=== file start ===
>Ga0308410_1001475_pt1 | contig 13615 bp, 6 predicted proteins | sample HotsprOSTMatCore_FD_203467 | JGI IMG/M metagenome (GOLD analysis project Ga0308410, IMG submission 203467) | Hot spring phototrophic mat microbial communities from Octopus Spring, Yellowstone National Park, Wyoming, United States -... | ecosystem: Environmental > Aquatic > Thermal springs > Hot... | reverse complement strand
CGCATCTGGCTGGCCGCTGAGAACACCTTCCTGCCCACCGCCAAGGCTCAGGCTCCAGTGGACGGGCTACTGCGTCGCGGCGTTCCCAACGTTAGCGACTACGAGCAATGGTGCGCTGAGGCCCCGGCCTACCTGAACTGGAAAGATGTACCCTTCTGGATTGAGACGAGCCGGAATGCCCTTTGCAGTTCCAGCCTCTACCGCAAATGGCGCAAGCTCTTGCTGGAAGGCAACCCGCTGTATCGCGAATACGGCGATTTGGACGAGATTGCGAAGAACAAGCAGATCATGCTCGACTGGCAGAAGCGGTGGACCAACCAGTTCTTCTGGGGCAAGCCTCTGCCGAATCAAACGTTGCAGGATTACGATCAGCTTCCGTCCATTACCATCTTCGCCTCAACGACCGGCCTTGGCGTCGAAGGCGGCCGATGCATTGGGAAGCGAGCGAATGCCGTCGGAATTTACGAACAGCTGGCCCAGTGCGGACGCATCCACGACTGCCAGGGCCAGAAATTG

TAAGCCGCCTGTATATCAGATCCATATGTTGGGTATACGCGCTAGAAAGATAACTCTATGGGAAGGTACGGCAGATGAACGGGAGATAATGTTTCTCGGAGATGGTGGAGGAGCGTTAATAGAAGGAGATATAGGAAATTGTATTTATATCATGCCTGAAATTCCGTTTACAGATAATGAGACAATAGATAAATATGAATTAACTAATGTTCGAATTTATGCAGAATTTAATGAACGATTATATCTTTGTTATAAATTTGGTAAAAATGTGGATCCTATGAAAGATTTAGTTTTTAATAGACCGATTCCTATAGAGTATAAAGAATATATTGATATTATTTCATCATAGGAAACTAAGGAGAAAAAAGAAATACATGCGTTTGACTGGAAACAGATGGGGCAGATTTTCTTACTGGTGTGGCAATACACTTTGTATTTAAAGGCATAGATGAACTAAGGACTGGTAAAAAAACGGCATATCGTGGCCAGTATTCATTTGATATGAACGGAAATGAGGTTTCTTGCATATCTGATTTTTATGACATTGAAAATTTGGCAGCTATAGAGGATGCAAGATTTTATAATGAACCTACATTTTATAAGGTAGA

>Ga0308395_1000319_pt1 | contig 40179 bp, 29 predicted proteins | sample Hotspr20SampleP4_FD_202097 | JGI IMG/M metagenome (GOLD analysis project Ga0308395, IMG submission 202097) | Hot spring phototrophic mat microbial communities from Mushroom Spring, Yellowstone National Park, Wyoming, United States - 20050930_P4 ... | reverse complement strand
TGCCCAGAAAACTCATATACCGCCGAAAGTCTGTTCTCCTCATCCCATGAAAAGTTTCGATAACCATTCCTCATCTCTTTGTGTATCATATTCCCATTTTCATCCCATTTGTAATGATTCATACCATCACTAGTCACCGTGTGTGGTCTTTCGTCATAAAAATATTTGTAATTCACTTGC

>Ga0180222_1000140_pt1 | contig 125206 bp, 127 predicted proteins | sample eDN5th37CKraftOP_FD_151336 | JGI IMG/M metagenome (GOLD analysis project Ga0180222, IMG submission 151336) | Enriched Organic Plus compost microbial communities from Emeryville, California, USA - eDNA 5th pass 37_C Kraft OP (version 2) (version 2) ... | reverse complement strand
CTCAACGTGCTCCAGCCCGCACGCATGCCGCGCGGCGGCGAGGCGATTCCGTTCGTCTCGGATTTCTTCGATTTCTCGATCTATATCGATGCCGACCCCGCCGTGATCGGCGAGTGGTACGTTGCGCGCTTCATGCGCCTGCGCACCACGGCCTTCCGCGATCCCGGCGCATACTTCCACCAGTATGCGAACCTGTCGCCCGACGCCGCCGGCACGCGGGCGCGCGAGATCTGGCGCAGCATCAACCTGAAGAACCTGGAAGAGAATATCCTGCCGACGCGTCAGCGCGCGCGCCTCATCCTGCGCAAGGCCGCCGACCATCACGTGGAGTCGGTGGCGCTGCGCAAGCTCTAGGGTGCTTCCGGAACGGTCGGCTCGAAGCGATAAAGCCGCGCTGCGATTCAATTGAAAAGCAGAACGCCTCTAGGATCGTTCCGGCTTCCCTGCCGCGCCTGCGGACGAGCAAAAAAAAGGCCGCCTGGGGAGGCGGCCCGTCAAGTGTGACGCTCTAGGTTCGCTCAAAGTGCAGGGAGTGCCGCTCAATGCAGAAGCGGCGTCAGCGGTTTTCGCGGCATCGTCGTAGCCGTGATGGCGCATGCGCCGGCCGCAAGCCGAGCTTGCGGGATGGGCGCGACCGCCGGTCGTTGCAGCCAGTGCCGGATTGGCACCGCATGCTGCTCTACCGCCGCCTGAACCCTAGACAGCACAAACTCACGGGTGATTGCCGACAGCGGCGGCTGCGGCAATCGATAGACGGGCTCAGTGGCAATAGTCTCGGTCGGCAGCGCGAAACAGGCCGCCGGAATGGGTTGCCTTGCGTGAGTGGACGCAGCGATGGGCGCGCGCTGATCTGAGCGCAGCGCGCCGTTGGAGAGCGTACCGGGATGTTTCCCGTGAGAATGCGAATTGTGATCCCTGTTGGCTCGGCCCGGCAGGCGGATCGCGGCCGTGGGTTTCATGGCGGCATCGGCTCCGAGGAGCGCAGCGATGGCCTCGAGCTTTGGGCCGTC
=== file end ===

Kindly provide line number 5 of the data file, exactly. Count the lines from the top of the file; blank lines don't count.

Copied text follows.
TGCCCAGAAAACTCATATACCGCCGAAAGTCTGTTCTCCTCATCCCATGAAAAGTTTCGATAACCATTCCTCATCTCTTTGTGTATCATATTCCCATTTTCATCCCATTTGTAATGATTCATACCATCACTAGTCACCGTGTGTGGTCTTTCGTCATAAAAATATTTGTAATTCACTTGC